What is Mensa?
Mensa was founded in England in 1946 by Roland Berrill, a barrister, and Dr Lance Ware, a scientist and lawyer. They had the idea of forming a society for bright people, the only qualification for membership of which was a high IQ. The original aims were, as they are today, to create a society that is non-political and free from all racial or religious distinctions. The society welcomes people from every walk of life whose IQ is in the top 2% of the population, with the objective of enjoying each other's company and participating in a wide range of social and cultural activities.
"Mensa" means "Table" in Latin, with the idea that once someone joins the group, everyone is of equal status no matter who they are, or what they do for a living.
Even the traditional "President" position within most clubs has been modified to "LocSec" (or Local Secretary) to cut down on the status implications. All local officers and position holders are unpaid volunteers
For more information: American Mensa.
MentalFloss Magazine had an interesting article in their May/June 2012 edition, on page 62: "The Scale That Rates Our Smarts." It's an article about who, when, why and how the IQ test was developed.
Passing this test won't qualify you to get into Mensa, but you can try it and see how you might do on the actual test. Results are confidential.
Bears are everywhere in Alaska - there are many wild bears living right in Anchorage. Intelligent people avoid them...
Please Review and Update Your Privacy Information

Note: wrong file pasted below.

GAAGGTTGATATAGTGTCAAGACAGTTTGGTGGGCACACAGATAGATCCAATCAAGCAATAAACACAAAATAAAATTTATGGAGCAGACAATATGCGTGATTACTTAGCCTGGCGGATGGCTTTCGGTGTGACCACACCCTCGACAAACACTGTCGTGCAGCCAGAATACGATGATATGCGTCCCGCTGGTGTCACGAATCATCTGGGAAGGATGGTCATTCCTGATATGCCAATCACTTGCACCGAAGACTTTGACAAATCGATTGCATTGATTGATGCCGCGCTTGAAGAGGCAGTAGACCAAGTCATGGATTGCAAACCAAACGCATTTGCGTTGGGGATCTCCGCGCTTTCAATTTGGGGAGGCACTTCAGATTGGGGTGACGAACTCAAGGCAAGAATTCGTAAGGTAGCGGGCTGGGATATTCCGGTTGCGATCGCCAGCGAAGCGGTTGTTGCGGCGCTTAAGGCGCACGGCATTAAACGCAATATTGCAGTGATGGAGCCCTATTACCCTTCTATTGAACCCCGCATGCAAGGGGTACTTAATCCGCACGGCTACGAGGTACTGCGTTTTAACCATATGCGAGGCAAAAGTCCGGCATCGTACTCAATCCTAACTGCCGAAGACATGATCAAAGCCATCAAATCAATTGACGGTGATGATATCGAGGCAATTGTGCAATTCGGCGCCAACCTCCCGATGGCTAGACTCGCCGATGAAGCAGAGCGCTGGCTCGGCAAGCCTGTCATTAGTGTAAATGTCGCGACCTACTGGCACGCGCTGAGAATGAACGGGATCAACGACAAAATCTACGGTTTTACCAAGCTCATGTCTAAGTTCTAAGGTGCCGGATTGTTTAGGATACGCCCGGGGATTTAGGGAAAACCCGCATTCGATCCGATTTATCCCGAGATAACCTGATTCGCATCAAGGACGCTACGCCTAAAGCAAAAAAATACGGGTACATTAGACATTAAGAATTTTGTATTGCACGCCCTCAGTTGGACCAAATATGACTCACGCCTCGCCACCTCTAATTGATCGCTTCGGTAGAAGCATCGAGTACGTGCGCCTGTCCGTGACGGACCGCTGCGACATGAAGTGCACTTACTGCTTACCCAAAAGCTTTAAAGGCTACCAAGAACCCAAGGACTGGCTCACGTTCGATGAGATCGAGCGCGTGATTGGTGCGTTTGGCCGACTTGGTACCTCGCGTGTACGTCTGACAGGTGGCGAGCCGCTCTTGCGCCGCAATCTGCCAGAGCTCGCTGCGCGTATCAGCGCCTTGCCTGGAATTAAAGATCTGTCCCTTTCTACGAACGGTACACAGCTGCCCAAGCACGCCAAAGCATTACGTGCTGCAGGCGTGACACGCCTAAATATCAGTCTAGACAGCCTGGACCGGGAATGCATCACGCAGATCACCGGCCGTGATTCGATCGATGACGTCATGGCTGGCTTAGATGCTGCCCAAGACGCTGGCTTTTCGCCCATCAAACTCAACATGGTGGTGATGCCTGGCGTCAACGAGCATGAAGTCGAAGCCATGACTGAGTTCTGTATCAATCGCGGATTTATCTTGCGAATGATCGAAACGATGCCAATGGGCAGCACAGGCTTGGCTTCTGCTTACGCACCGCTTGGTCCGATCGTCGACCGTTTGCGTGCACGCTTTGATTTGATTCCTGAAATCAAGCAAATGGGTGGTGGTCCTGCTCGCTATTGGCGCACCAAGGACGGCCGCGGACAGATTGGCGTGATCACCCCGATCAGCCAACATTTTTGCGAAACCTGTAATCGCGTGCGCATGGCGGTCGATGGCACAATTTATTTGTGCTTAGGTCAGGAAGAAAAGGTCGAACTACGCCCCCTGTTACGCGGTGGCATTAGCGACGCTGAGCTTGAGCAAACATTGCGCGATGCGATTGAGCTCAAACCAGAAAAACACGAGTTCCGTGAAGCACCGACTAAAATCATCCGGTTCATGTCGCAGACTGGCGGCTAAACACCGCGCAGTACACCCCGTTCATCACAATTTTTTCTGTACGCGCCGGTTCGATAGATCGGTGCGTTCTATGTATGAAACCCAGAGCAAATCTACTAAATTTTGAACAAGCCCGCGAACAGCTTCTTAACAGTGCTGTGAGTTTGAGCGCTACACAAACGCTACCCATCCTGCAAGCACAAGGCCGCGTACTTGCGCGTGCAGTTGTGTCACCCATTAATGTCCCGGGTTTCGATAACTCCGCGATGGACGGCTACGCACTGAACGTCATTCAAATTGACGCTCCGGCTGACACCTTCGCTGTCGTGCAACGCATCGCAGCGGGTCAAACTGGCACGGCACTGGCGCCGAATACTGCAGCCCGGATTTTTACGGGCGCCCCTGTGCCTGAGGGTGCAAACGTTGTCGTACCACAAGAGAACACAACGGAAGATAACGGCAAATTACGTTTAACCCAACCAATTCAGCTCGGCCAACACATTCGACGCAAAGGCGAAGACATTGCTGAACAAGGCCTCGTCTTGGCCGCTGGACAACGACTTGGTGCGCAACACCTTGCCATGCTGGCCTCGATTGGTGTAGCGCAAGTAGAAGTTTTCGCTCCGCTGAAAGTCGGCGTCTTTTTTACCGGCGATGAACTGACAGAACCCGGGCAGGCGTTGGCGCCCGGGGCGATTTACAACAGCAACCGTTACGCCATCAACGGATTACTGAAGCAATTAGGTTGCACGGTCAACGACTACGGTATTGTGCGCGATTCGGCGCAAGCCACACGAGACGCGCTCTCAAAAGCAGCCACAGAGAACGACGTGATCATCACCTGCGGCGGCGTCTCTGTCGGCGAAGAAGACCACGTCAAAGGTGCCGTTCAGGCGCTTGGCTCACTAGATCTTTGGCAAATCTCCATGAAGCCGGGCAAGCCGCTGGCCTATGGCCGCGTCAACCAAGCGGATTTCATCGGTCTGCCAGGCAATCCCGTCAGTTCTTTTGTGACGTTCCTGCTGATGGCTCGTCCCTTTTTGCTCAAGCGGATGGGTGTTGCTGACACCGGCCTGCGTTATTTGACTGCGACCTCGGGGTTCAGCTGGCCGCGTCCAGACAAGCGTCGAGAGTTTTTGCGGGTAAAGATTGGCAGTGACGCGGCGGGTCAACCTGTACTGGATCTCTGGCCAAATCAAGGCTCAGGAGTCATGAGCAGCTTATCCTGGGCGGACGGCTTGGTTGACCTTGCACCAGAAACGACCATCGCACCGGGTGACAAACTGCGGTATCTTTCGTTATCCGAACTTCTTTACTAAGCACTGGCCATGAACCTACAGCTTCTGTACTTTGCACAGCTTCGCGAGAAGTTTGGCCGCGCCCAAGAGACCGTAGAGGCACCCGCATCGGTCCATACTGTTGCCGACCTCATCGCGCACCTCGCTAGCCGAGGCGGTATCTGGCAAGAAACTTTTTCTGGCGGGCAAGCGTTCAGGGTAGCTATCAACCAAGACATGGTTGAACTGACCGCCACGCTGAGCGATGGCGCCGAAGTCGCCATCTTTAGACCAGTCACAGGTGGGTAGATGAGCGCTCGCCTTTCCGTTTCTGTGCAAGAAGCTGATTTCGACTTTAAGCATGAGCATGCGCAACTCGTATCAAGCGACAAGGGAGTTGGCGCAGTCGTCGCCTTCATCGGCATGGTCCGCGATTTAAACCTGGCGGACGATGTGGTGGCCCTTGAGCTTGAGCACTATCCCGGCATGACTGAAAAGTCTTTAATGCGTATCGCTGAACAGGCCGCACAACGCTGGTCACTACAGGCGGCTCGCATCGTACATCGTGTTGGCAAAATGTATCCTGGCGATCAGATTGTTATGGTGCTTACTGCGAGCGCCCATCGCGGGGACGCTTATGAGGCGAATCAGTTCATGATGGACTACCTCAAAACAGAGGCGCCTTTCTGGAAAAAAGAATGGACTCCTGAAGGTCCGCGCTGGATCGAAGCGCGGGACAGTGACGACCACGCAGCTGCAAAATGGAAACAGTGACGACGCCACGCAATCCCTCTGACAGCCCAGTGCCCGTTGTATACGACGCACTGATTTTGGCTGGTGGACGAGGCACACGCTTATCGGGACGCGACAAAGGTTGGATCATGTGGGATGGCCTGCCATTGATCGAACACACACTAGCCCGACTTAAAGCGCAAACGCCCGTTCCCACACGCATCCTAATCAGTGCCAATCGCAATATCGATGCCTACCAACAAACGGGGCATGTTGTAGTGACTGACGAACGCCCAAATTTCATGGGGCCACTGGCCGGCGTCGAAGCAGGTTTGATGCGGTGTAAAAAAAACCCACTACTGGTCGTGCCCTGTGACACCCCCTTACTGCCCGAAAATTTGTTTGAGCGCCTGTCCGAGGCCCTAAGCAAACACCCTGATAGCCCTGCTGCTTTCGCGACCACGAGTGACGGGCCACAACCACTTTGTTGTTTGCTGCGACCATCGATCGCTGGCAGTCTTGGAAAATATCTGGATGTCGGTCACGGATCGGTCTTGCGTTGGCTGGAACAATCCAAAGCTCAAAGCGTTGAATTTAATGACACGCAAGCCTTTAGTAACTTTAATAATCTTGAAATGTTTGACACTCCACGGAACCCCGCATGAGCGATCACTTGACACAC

American Mensa, Ltd. and its groups understand that respecting the privacy of their members is of utmost importance and, as such, agree to respect and seek permission before distributing member information. Please pay careful attention to questions 1-10 as they provide authorization to distribute information that you have supplied to American Mensa.
Mensa Alaska supported the Alaska Literacy Project again by sponsoring three tables of contestants at the annual Scrabble Scramble fund raiser in January. This was not your average night of Scrabble - there was one practice game and then three games of alternate Scrabble. None of our teams placed in the top three, but we did very, very well, had fun and raised money for a great cause!
In addition, Mensan Norma Gertson worked many weekends in a row helping run the Alaska Lego League Robotics tournaments. Winners of the State-wide competition go on to the National competition.
Are there other Mensans involved in the community? Let us know!